UC Berkeley prof. Steven Lee explains Russian meddling in U.S. election at Amherst College

Trolling’ has roots much deeper than Facebook


(Courtesy of Amherst College Official Facebook page)

By Andrea Hanley, Collegian Staff

In an attempt to interpret Russian interference in the 2016 presidential election, professor Steven Lee took a look at the societal mindset of Russia as a nation for answers.

Lee, an associate professor in the department of English at the University of California at Berkeley, explored the meddling at Amherst College on Thursday afternoon. Lee believes that a series of aspects about Russian culture, as well as historical events, are the foundation for Russia’s mentality and, consequently, the explanation as to why Russians “trolled” American social media around the time of the election.

Prefacing the talk, Lee expressed he does not believe the Russian interference via social media alone had any particular bias toward either presidential candidate.

“What’s most important here isn’t taking sides, but trying to understand how both sides had been manipulated by an outside party,” Lee said.

Drawing upon history, Lee referenced several cases dating back to the early 1900s and beyond of similar Russian interference.

“A few journalists have noted Cold War precedents for such manipulation. For instance, in advance of the 1984 Summer Olympics in L.A.,” Lee said, “the KGB allegedly distributed leaflets threatening athletes from Africa and Asia with KKK attacks; however, beyond such underhanded deeds, the Soviet Union had a long and sometimes beneficial record of highlighting racism in the U.S.”

Juxtaposing a negative impact of tampering, Lee then provided a positive example of Russian interference in regard to American racism, aiming to prove that Russia holds no bias in American politics.

“In the 1930s Jim Crow, black lynchings and the Scottsboro Trialwere heavily covered in Soviet media…and luminaries like Langston Hughes and Paul Robeson drew inspiration from Soviet claims that racism had been eliminated within its borders,” Lee said.

Linking history to the present, Lee braided the recent interferences into the web of the past to illustrate the immense network of seemingly nonsensical mischief conducted by Russia.

“The Russian troll farm in Petersburg, known as the Internet Research Agency, created several social media accounts like…the Facebook account ‘Blacktivist,’ supporting the Black Lives Matter movement,” Lee said. “This account gained 360,000 likes by circulating actual accounts of police brutality and by publicizing and organizing rallies…Russian trolls also created accounts that fanned white nationalist sentiments, for example, the Facebook account ‘Stop All Invaders.’”

Lee described these interferences as the emergence of a “new Cold War” in the modern era, which is fusing with “new culture wars” to cause social chaos in the United States.

According to Lee, Russia has claimed independence from the majority of social concerns that have plagued the U.S., such as racism and sexism, throughout modern history. Therefore, the very notion of the meddling is a stance of superiority on Russia’s behalf in opposition to the United States.

Lee referenced a popular example often given as evidence of the Russian mentality surpassing social issues, a late Russian Korean punk artist named Viktor Tsoi. Tsoi, who was well known for abandoning his Korean roots, is sometimes argued to have done so due to threats of Korean deportation in Russia and anti-Korean sentiments. However, others argue Tsoi acted in this manner because he was Russian and that identification superseded all others.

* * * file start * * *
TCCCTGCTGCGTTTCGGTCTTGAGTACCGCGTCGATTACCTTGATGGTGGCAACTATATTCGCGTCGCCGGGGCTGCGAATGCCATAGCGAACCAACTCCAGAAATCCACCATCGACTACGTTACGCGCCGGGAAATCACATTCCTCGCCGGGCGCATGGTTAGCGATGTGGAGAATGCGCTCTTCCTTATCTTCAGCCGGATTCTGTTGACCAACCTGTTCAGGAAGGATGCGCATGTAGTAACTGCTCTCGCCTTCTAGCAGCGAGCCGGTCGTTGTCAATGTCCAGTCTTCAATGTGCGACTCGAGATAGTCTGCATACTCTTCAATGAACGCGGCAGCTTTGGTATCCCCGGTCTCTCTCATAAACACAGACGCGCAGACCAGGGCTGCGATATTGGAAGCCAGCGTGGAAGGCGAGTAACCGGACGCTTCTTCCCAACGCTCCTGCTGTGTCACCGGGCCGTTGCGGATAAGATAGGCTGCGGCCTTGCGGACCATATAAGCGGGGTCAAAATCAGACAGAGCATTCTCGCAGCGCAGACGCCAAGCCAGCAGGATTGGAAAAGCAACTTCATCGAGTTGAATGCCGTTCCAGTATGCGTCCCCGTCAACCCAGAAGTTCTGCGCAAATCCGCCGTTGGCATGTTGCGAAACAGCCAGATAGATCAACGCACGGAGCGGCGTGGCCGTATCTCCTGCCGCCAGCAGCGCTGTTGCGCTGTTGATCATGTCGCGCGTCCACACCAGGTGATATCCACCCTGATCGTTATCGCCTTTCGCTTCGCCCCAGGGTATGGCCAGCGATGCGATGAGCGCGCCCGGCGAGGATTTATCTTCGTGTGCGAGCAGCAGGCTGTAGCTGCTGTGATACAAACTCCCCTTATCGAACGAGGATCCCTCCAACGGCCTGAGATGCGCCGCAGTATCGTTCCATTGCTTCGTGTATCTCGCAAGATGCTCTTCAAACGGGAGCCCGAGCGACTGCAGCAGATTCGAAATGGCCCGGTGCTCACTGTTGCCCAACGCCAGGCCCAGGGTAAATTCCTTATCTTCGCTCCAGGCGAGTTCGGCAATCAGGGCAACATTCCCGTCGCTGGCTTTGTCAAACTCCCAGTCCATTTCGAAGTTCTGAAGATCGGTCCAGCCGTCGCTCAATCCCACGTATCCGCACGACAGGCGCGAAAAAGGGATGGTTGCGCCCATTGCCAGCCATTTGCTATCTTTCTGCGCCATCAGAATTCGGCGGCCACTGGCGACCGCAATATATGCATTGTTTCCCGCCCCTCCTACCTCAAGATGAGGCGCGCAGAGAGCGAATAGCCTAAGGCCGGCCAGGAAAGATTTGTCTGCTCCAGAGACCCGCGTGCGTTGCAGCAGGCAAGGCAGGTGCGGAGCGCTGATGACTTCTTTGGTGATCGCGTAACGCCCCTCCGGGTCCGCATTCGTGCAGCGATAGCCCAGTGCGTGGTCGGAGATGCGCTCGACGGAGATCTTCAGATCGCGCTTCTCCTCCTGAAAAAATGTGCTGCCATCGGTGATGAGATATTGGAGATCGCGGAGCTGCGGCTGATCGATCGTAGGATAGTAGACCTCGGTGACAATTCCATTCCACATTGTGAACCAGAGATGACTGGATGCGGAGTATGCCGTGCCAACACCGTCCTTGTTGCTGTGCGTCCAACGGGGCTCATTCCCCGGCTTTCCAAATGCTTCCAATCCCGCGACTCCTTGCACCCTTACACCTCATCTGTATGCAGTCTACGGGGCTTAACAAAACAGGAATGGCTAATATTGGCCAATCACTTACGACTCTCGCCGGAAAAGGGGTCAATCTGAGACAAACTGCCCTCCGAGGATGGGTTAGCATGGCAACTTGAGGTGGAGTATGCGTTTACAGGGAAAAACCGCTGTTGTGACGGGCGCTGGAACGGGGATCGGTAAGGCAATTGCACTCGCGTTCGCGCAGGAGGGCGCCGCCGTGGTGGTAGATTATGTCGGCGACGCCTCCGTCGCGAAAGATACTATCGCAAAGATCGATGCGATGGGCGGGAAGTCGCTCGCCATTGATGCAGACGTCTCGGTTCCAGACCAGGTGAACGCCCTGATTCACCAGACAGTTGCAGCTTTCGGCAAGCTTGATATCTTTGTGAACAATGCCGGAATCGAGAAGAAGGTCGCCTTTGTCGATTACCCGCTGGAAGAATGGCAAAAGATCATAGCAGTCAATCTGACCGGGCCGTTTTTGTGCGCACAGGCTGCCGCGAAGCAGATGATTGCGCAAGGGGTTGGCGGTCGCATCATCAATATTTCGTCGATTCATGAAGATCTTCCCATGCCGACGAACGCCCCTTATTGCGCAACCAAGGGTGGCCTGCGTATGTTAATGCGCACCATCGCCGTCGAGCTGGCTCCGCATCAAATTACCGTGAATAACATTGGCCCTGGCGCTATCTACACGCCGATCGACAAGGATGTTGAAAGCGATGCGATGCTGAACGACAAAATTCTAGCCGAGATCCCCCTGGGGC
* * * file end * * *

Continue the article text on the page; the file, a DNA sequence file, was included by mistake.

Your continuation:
Dale Peterson, a retired Amherst College professor of English and Russian, said that he felt Tsoi “seems to exist in the interspecies of given identities and given identifications that he performs at the edge of alienation,” which related to a “larger cultural collective issue.”

“How does one in daily life manifest the edge of alienation to display forms of not quite identifying?” Peterson asked, “I think there is a possibility of generations of young Americans and young Russians drifting into that way of being.”

Lee responded to Peterson by saying that Tsoi, as an example, “forces us to think across these racial boundaries,” as “intrinsic alienation.”

Relating this intrinsic alienation to the discussion of the United States, Lee said that since the 2008 election of Barack Obama, disappointments in structural inequity prompted cultural wars.

“For liberals and some on the left, initial optimism about a post-racial society gave way to disappointment that’s structural equity remained with us, so, the project became to protest this inequity and particularly its racist and sexist manifestations,” Lee said.

He continued, “In contrast for those on the right, identity politics also emerged from basic structural inequity, but here took the form of a nativist desire to restore the 1950s and thus, reverse the gains of late-20th century liberal multiculturalism.”

In response to Lee’s ideas of multiculturalism, Valentina Paskar, a language assistant in the Russian department at Amherst College, asked, “What do you think changed between the period where U.S. criticism of Russia and Russian criticism of the U.S. was constructive in the way that it caused reforms in both countries, and the current situation, where we think of Russian meddling in the election as destructive and chaotic?”

“It was always considered destructive…the dark side of that history…Russian propaganda directly contributing to civil rights reform,” Lee responded. “The dark side of that is that in the American South, the people wishing for civil rights reforms were called communists… if you wanted integration, you were a communist… it was never something that was welcomed though, so there isn’t a clear turning point.”

Andrea Hanley can be reached at [email protected]